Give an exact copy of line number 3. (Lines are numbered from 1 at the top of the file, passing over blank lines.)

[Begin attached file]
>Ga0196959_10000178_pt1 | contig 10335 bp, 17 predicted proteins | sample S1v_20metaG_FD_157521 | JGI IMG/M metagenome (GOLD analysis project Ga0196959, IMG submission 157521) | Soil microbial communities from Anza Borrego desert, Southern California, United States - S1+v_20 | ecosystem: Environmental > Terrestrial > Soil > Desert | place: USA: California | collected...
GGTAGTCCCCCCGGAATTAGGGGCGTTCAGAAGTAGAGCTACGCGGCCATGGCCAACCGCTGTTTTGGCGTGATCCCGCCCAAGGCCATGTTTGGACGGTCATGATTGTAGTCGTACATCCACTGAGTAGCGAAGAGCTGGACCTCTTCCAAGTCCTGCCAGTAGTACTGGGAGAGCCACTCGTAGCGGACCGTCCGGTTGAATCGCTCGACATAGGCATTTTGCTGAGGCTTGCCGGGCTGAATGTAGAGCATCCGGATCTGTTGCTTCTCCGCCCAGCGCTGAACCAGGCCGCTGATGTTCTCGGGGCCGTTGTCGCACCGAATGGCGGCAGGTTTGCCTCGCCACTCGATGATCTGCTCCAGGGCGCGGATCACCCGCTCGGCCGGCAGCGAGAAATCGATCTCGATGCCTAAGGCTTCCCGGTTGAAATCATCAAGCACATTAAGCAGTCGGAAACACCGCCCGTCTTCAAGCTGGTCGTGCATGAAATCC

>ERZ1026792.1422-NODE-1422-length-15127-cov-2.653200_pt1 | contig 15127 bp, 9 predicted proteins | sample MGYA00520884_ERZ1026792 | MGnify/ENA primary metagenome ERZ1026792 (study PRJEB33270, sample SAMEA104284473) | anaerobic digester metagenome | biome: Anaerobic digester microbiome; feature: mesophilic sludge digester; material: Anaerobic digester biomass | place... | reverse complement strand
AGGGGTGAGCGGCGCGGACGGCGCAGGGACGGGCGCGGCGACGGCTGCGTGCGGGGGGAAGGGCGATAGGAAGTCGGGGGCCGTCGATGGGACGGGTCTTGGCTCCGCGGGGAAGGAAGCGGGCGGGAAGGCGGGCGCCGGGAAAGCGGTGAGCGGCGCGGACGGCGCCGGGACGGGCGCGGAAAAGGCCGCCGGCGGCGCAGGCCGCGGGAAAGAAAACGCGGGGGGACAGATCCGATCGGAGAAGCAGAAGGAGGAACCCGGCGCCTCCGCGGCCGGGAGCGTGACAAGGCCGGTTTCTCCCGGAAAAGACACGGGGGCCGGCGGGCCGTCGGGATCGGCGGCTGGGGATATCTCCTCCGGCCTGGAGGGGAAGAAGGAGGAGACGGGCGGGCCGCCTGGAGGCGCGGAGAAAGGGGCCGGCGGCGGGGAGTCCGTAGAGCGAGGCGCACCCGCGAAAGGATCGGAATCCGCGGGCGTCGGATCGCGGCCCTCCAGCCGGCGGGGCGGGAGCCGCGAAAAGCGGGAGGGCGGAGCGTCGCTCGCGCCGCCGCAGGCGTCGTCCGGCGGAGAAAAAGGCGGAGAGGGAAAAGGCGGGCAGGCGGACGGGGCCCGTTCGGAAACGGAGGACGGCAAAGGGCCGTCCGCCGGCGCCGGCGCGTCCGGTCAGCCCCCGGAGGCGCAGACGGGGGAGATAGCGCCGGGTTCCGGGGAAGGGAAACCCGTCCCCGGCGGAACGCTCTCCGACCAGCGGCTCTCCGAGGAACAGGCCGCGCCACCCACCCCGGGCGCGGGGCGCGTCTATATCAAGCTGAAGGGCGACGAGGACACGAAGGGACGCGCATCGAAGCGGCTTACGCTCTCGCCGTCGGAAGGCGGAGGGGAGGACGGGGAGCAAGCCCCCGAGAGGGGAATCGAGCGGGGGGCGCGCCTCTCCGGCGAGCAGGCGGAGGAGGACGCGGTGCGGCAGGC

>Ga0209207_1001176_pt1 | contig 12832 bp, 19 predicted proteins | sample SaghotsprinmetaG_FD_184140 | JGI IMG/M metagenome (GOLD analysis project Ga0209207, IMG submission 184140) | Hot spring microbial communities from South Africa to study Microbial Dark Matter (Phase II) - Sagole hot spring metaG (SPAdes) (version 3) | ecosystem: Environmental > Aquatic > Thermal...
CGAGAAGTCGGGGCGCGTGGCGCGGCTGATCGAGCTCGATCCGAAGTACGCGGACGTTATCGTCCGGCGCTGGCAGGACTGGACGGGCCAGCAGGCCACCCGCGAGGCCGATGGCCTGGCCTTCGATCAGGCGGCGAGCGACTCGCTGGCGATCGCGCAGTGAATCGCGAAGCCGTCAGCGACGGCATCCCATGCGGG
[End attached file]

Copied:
>ERZ1026792.1422-NODE-1422-length-15127-cov-2.653200_pt1 | contig 15127 bp, 9 predicted proteins | sample MGYA00520884_ERZ1026792 | MGnify/ENA primary metagenome ERZ1026792 (study PRJEB33270, sample SAMEA104284473) | anaerobic digester metagenome | biome: Anaerobic digester microbiome; feature: mesophilic sludge digester; material: Anaerobic digester biomass | place... | reverse complement strand